10 Things You Need to Know about War and Peace

10 Things You Need to Know about
War and Peace
Love comes into it
Anyone who tells you that you can skip
the “War” parts and only read the
“Peace” parts is an idiot.
It’s quite a long novel, but not absurdly long
You are going to disagree with Tolstoy
The book has the worst opening
sentence of any major novel
The rhythm of life
This is not a historical novel
The novel has a particular technical feature
There is no hero and no heroine
People change
The characters in War and Peace endure extreme experiences,
and emerge at the end as quite different people.
This is the story of a group of people living within a
society. Andrey Bolkonsky is not Tolstoy’s hero, and
Natasha is not a romantic heroine.
It forgives ideas of heroism
It passes from mind to mind, showing us the world
as a consciousness moves through it.
It is just how these events were seen by one particular
observer, and another observer will take up the baton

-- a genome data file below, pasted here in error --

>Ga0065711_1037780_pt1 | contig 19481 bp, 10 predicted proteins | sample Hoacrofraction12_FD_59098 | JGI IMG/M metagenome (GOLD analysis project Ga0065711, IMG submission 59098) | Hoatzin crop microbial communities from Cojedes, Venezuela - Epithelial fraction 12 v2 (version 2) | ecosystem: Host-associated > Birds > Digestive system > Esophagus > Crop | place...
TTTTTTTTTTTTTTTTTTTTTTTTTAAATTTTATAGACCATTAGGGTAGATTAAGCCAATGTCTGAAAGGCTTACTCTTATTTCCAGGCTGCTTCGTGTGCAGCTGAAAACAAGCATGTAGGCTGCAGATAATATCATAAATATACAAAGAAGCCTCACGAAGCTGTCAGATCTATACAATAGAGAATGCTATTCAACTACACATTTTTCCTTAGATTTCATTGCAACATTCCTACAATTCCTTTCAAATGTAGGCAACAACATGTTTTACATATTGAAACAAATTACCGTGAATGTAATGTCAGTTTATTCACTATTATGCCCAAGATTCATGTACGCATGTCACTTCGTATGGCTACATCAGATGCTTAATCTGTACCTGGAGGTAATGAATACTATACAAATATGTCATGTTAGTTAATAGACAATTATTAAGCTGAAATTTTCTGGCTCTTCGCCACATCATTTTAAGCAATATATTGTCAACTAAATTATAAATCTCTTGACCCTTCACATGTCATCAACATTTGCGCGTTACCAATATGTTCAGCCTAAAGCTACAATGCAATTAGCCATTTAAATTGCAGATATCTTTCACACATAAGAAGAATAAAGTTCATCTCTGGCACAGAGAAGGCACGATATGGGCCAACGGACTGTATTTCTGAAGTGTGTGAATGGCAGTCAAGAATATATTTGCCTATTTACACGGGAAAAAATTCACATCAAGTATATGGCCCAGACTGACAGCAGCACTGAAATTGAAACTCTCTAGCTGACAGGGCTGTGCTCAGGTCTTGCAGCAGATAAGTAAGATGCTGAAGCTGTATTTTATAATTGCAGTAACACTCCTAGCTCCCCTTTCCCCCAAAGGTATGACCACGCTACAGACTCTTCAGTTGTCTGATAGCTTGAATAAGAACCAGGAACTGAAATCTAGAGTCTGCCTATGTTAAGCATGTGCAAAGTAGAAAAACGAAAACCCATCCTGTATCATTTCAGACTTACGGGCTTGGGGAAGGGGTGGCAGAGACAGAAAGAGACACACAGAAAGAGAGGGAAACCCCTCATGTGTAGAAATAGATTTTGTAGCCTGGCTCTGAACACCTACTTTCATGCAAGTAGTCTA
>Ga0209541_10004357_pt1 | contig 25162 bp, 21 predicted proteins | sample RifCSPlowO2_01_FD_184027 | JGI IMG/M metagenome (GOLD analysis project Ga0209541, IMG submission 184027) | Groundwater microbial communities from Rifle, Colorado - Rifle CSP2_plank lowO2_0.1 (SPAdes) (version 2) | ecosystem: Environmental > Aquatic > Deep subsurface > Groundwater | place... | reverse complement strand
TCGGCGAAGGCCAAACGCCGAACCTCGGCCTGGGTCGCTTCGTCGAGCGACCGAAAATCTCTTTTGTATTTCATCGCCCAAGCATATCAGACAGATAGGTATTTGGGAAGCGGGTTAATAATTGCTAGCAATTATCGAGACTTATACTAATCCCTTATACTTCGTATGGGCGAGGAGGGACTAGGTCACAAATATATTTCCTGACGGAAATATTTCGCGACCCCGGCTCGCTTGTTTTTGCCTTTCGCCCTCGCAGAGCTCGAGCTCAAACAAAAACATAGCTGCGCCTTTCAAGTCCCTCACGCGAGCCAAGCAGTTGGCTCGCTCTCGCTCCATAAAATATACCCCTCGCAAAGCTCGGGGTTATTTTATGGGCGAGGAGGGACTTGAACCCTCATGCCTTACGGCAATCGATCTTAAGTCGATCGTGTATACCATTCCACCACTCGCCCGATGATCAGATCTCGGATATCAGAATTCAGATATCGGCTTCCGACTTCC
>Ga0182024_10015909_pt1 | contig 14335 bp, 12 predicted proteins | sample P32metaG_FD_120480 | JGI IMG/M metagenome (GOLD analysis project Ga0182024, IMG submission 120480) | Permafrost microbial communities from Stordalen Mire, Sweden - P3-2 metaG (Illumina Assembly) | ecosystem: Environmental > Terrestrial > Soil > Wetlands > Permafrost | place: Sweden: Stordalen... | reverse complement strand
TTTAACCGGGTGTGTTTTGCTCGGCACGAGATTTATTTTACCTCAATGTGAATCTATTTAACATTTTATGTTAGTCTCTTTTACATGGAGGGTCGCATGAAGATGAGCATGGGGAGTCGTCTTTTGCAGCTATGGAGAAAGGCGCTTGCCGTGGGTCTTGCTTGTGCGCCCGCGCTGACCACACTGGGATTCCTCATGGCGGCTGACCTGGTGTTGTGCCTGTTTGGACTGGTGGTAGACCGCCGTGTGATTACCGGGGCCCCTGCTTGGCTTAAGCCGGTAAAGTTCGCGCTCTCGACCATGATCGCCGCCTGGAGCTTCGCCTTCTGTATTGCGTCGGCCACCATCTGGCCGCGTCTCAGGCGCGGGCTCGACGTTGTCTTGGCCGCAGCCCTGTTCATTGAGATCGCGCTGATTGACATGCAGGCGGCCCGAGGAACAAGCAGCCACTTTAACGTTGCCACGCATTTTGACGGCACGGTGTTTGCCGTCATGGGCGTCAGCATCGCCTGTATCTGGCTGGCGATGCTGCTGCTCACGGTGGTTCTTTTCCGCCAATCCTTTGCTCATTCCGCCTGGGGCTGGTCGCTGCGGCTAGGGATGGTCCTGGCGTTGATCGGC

in a page or two.
But a novel that discusses events of the recent past
within the memory of many of Tolstoy’s first readers.
You will like some characters more than others, and there will be long stretches where a character you used to like irritates or frustrates you.
Other characters will engage your sympathy over time; you may be deeply surprised, by the end, by who you want to spend most time with.
It understands, as James Buchan once wrote,
that love is the circus hoop through which history
is made to leap again and again.
The bits that interest you personally and the
bits that you find of only abstract curiosity are
going to change when you read the book at 20,
and again at 50.
You’ll read War and Peace in 10 days, maximum.
Many people find the first 100 pages dauntingly full of
characters, and only then does it seem to smooth out and become lucid.
To almost everyone’s amazement, by the time they
reach the end of the First Epilogue, with its overwhelming
sense of life continuing and proliferating, new possibilities of thought opening up
No question. Not only that, you will almost certainly
start to think that his own book disagrees with him.
It also has the very worst closing sentence by a country mile,
which you will have to read four times before deciding that its
proposition is perfect nonsense.
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